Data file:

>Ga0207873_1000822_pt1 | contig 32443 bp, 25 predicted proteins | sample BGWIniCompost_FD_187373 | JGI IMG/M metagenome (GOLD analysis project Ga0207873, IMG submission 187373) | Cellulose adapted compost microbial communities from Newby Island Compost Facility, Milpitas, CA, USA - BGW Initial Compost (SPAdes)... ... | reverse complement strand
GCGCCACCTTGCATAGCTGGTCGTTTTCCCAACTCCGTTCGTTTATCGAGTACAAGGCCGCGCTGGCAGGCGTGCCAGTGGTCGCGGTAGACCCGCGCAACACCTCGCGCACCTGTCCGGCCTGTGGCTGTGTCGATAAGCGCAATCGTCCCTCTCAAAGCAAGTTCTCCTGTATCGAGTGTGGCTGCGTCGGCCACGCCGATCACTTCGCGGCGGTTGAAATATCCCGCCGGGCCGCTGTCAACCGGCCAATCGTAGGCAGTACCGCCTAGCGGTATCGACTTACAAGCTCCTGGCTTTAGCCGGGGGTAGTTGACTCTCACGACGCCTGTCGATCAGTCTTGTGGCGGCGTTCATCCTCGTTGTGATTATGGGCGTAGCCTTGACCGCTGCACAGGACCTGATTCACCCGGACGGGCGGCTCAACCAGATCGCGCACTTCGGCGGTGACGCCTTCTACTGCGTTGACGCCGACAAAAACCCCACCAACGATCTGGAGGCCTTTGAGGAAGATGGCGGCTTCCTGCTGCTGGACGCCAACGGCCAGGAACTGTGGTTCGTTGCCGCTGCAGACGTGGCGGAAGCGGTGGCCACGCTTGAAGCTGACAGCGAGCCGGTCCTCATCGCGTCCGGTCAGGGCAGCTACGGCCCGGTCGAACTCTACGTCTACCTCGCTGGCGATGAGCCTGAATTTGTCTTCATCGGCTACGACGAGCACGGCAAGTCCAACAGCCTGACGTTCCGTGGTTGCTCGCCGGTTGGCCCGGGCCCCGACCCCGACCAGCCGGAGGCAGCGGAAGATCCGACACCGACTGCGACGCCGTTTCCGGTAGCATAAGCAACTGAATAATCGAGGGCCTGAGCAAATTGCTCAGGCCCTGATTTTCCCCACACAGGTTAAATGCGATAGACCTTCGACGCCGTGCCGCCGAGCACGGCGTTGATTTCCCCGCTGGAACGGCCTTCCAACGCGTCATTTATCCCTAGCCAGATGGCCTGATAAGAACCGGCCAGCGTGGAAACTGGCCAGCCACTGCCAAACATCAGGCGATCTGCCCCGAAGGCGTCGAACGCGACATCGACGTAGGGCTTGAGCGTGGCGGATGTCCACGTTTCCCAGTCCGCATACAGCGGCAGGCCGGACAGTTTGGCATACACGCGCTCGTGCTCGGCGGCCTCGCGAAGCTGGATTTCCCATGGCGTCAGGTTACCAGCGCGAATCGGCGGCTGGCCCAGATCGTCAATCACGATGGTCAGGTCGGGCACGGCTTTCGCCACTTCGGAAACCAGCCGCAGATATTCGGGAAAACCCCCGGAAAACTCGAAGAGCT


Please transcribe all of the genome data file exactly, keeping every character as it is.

>Ga0207873_1000822_pt1 | contig 32443 bp, 25 predicted proteins | sample BGWIniCompost_FD_187373 | JGI IMG/M metagenome (GOLD analysis project Ga0207873, IMG submission 187373) | Cellulose adapted compost microbial communities from Newby Island Compost Facility, Milpitas, CA, USA - BGW Initial Compost (SPAdes)... ... | reverse complement strand
GCGCCACCTTGCATAGCTGGTCGTTTTCCCAACTCCGTTCGTTTATCGAGTACAAGGCCGCGCTGGCAGGCGTGCCAGTGGTCGCGGTAGACCCGCGCAACACCTCGCGCACCTGTCCGGCCTGTGGCTGTGTCGATAAGCGCAATCGTCCCTCTCAAAGCAAGTTCTCCTGTATCGAGTGTGGCTGCGTCGGCCACGCCGATCACTTCGCGGCGGTTGAAATATCCCGCCGGGCCGCTGTCAACCGGCCAATCGTAGGCAGTACCGCCTAGCGGTATCGACTTACAAGCTCCTGGCTTTAGCCGGGGGTAGTTGACTCTCACGACGCCTGTCGATCAGTCTTGTGGCGGCGTTCATCCTCGTTGTGATTATGGGCGTAGCCTTGACCGCTGCACAGGACCTGATTCACCCGGACGGGCGGCTCAACCAGATCGCGCACTTCGGCGGTGACGCCTTCTACTGCGTTGACGCCGACAAAAACCCCACCAACGATCTGGAGGCCTTTGAGGAAGATGGCGGCTTCCTGCTGCTGGACGCCAACGGCCAGGAACTGTGGTTCGTTGCCGCTGCAGACGTGGCGGAAGCGGTGGCCACGCTTGAAGCTGACAGCGAGCCGGTCCTCATCGCGTCCGGTCAGGGCAGCTACGGCCCGGTCGAACTCTACGTCTACCTCGCTGGCGATGAGCCTGAATTTGTCTTCATCGGCTACGACGAGCACGGCAAGTCCAACAGCCTGACGTTCCGTGGTTGCTCGCCGGTTGGCCCGGGCCCCGACCCCGACCAGCCGGAGGCAGCGGAAGATCCGACACCGACTGCGACGCCGTTTCCGGTAGCATAAGCAACTGAATAATCGAGGGCCTGAGCAAATTGCTCAGGCCCTGATTTTCCCCACACAGGTTAAATGCGATAGACCTTCGACGCCGTGCCGCCGAGCACGGCGTTGATTTCCCCGCTGGAACGGCCTTCCAACGCGTCATTTATCCCTAGCCAGATGGCCTGATAAGAACCGGCCAGCGTGGAAACTGGCCAGCCACTGCCAAACATCAGGCGATCTGCCCCGAAGGCGTCGAACGCGACATCGACGTAGGGCTTGAGCGTGGCGGATGTCCACGTTTCCCAGTCCGCATACAGCGGCAGGCCGGACAGTTTGGCATACACGCGCTCGTGCTCGGCGGCCTCGCGAAGCTGGATTTCCCATGGCGTCAGGTTACCAGCGCGAATCGGCGGCTGGCCCAGATCGTCAATCACGATGGTCAGGTCGGGCACGGCTTTCGCCACTTCGGAAACCAGCCGCAGATATTCGGGAAAACCCCCGGAAAACTCGAAGAGCT